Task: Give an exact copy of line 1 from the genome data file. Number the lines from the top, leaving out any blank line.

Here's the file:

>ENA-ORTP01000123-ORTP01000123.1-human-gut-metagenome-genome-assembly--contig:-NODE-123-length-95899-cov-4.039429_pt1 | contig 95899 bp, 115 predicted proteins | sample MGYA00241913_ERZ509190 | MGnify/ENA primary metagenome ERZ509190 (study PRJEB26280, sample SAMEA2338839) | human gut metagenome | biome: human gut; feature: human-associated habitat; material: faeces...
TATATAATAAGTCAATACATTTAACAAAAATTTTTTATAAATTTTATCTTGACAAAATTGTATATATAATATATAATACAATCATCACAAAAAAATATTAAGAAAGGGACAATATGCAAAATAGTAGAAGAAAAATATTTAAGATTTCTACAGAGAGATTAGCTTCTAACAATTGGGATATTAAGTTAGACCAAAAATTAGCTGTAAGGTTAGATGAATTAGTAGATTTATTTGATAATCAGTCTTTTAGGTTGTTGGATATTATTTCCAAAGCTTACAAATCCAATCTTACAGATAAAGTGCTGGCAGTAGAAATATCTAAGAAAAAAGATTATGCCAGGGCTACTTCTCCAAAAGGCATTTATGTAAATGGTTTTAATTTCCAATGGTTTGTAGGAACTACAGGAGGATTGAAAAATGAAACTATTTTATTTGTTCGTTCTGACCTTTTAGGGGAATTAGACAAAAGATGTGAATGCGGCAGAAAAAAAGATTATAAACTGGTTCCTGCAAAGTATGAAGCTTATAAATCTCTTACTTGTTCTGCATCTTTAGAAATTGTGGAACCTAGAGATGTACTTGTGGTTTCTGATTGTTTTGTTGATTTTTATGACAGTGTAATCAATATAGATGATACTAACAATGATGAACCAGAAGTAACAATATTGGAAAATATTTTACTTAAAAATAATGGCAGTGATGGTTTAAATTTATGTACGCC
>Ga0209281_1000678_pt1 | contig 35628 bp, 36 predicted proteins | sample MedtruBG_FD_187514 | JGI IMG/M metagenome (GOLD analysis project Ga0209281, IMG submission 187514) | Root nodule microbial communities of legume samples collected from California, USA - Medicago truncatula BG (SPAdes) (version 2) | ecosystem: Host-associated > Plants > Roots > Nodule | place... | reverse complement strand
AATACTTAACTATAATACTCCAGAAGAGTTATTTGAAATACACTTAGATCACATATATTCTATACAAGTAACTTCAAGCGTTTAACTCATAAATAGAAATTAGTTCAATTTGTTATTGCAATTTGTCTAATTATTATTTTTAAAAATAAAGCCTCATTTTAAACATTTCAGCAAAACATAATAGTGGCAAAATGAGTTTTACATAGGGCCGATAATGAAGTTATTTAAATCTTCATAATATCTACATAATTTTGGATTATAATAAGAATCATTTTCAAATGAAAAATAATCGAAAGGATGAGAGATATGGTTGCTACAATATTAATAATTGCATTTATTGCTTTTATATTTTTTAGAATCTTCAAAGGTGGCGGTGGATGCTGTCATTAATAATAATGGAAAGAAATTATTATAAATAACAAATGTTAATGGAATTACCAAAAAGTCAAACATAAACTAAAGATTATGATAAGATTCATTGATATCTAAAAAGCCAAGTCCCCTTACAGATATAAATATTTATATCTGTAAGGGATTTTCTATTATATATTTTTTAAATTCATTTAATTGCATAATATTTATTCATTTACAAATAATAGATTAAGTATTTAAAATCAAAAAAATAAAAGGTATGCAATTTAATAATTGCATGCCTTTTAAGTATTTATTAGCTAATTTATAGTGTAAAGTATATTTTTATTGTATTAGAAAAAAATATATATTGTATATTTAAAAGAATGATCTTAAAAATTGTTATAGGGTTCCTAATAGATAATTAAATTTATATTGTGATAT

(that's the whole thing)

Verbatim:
>ENA-ORTP01000123-ORTP01000123.1-human-gut-metagenome-genome-assembly--contig:-NODE-123-length-95899-cov-4.039429_pt1 | contig 95899 bp, 115 predicted proteins | sample MGYA00241913_ERZ509190 | MGnify/ENA primary metagenome ERZ509190 (study PRJEB26280, sample SAMEA2338839) | human gut metagenome | biome: human gut; feature: human-associated habitat; material: faeces...